Smith was back in the ring only two months later, KOing journeyman Calvin Jones jaw and followed up with three more knockouts before being matched with former victim Mike Weaver in a battle of hard hitting ex-champs. This time Smith was resigned to having to win a dull 12 round points decision over Weaver, although he did score a knockdown in a brief moment of excitement. He also earned the superfluous WBA Americas belt, and a world ranking.

After a year layoff he was back, now aged 38, and scored six knockouts, including a notable 8 round knockout of the cement-skulled journeyman Everett (Bigfoot) Martin (who had just taken George Foreman the distance), and a first round knockout of equally hard hitting ex-contender Jeff Sims.

However he lost his world ranking and all his momentum in November 1991 when he dropped a shocking 10 round decision to club fighter Levi Billups who had a patchy 15–5 record. Smith looked under-prepared as he was banged around and generally outhustled by Billups. He rallied to knock down the underdog in the 9th, however it was too little too late.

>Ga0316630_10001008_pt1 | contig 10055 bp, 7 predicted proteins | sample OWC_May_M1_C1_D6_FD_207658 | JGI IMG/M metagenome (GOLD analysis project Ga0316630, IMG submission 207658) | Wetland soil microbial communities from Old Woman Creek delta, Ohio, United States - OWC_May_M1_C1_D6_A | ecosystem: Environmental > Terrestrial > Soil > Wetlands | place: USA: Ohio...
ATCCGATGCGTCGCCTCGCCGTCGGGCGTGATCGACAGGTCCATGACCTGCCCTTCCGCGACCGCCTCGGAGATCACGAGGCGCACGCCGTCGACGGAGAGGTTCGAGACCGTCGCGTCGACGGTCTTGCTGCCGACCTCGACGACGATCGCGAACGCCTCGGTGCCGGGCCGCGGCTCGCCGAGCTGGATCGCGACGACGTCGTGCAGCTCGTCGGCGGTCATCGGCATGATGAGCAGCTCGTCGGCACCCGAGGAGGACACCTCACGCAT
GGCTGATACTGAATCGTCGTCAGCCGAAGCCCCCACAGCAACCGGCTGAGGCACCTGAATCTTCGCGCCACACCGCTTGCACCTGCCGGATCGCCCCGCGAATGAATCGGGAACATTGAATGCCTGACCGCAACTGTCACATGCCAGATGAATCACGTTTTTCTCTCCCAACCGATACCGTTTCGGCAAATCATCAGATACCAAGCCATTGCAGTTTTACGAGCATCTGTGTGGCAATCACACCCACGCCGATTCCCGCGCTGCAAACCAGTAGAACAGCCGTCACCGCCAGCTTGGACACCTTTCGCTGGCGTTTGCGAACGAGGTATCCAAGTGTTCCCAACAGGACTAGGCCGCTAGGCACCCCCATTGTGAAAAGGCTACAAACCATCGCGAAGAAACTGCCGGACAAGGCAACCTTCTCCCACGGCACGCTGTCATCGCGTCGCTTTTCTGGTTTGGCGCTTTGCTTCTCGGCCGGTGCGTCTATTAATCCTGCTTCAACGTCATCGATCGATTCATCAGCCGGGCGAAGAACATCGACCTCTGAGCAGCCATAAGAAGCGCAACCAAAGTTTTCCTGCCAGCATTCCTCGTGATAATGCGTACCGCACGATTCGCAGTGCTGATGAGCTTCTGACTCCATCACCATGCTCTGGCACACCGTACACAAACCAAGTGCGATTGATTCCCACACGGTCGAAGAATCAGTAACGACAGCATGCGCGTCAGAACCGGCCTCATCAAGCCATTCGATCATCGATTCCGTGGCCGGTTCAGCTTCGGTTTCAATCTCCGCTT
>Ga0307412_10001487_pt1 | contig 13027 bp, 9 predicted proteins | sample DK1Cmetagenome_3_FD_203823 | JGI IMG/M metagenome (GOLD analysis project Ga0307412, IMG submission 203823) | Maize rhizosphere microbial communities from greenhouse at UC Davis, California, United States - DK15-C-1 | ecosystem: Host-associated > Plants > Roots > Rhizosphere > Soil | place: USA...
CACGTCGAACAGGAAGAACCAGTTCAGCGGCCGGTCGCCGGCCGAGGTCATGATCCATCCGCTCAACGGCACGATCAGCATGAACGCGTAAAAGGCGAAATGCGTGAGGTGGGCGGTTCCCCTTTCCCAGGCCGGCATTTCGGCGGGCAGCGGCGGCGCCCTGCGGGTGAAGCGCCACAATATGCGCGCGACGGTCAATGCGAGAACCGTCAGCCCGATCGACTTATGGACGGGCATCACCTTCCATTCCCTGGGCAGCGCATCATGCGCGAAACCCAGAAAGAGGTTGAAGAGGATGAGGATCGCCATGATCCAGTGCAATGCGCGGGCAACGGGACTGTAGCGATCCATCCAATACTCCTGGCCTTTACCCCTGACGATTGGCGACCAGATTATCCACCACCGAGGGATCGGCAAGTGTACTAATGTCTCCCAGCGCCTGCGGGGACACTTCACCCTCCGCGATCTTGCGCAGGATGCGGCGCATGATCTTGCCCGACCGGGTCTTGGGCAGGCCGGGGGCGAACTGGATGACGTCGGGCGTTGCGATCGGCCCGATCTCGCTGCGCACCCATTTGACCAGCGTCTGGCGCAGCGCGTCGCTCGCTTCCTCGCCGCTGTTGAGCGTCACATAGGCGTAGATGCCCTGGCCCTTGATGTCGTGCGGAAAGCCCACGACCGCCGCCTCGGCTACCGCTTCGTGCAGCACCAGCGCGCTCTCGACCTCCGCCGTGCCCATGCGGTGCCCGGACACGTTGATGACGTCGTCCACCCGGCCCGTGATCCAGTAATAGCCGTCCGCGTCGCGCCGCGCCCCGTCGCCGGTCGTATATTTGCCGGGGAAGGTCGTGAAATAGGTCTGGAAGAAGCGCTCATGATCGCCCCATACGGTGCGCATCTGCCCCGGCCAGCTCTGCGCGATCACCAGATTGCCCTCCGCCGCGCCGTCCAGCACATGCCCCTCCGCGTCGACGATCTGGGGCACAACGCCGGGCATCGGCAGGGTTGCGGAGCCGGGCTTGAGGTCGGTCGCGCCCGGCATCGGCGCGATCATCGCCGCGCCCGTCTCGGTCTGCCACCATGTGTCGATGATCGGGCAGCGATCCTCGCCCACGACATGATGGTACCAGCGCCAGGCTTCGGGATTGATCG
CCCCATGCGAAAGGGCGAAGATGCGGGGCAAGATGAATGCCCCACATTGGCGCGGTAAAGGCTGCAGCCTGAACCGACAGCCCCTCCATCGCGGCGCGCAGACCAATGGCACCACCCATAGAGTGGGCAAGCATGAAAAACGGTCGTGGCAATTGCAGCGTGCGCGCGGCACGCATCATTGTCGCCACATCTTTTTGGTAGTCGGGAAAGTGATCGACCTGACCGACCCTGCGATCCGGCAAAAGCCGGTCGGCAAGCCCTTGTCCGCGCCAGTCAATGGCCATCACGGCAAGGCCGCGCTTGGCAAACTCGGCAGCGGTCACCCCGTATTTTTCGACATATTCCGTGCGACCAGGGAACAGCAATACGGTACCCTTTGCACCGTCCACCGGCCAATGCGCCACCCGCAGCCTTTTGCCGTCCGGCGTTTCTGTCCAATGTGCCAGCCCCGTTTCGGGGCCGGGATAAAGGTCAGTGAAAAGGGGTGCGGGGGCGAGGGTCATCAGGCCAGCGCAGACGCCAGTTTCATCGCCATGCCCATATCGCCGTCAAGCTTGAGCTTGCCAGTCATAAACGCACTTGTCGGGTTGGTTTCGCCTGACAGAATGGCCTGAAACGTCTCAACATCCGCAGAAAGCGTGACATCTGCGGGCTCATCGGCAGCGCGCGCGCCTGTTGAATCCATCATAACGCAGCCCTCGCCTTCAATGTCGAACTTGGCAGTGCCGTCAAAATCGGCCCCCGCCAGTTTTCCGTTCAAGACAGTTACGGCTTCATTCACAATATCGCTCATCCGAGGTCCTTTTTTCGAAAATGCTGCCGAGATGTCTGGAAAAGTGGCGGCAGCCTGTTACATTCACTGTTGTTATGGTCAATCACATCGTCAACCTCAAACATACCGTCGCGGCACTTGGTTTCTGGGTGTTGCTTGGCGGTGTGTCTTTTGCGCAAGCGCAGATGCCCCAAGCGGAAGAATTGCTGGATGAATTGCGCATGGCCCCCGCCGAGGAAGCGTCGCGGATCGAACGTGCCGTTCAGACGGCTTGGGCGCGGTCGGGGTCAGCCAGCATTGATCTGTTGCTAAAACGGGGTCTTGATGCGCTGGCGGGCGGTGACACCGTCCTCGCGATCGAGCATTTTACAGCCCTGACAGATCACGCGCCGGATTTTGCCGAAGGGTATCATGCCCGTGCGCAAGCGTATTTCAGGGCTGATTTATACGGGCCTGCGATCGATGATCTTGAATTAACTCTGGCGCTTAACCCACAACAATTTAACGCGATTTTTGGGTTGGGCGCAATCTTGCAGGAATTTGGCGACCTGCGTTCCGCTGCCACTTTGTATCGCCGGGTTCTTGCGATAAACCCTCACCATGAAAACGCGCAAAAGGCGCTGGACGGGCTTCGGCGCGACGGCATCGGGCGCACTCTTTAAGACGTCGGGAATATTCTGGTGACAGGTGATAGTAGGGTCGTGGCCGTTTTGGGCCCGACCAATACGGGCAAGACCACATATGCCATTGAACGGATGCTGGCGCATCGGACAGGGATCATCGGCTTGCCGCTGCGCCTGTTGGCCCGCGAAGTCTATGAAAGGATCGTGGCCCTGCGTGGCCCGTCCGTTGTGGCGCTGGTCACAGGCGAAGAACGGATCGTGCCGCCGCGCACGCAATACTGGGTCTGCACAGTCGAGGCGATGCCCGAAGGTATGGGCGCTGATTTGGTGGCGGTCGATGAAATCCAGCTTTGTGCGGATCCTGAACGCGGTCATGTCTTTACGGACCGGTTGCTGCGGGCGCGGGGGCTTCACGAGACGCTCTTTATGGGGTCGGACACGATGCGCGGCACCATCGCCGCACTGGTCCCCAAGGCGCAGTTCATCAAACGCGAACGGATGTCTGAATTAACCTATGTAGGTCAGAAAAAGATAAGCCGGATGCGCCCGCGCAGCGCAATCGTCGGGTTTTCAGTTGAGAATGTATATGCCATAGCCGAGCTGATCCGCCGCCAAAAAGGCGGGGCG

Still active in 1992, now aged 39 and with a 33–9–1 record, Smith regained some credibility with a 10 round decision over Mark Wills. His old agitator Don King gave him another opportunity on one of his undercards and matched him with fellow aging warhorse Greg Page, in a battle of two ex-champs. In the opening round Bonecrusher tried to rush Page as he had done Witherspoon, however was decked himself for his efforts, and was outpunched easily by Page over the 10 round distance.

In 1993 Smith lost to undefeated southpaw and #1 contender Michael Moorer. The paying audience jeered the two passive fighters through to the 10 round finish, where Smith lost a lopsided decision.